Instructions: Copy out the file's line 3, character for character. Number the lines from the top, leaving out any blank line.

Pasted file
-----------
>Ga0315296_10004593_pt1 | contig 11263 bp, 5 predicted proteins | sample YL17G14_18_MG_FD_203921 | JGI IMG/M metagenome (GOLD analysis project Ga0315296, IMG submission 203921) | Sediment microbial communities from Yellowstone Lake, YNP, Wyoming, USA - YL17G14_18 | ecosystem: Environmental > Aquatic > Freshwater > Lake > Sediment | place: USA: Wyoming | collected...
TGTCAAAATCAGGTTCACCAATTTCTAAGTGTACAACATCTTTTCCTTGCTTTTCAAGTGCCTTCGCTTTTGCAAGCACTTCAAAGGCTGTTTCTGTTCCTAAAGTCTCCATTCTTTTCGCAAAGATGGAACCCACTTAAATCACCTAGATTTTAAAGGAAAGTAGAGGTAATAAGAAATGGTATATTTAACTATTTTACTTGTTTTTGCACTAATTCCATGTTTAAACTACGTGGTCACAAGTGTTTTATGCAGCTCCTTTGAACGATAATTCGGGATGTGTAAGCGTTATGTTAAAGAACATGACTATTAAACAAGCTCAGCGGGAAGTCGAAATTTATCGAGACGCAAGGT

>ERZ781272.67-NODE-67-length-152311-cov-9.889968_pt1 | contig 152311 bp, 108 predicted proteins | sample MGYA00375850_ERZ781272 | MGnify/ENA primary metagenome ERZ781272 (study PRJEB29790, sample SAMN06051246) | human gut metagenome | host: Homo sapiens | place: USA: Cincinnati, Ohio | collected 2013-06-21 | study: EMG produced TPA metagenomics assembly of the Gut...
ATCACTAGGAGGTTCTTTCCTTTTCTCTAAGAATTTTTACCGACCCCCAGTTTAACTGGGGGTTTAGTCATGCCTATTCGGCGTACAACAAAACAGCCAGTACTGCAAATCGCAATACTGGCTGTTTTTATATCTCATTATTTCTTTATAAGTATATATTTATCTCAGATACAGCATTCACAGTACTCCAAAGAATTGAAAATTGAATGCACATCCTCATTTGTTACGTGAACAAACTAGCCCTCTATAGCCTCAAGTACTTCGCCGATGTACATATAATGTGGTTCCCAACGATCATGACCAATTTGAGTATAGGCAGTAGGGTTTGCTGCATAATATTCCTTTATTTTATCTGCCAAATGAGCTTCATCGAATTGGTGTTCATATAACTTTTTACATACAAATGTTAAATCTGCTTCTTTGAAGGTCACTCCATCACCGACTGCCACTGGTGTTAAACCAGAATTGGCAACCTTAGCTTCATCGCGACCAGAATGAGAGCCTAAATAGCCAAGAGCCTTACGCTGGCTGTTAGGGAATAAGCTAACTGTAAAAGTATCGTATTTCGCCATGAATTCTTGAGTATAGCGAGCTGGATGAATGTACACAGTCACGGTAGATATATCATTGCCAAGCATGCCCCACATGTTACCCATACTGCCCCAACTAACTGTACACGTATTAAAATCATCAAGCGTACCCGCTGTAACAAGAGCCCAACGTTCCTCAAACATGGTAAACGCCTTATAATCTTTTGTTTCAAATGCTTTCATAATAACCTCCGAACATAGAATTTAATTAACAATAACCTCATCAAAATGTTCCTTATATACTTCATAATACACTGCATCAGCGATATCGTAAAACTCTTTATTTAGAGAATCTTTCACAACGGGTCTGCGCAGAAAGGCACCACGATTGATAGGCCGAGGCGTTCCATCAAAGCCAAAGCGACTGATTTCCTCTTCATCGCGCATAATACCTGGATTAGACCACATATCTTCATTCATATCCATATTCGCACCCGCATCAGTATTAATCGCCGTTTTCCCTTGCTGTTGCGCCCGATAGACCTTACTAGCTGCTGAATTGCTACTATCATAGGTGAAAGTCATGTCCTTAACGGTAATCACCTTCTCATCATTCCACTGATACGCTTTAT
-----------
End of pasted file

>ERZ781272.67-NODE-67-length-152311-cov-9.889968_pt1 | contig 152311 bp, 108 predicted proteins | sample MGYA00375850_ERZ781272 | MGnify/ENA primary metagenome ERZ781272 (study PRJEB29790, sample SAMN06051246) | human gut metagenome | host: Homo sapiens | place: USA: Cincinnati, Ohio | collected 2013-06-21 | study: EMG produced TPA metagenomics assembly of the Gut...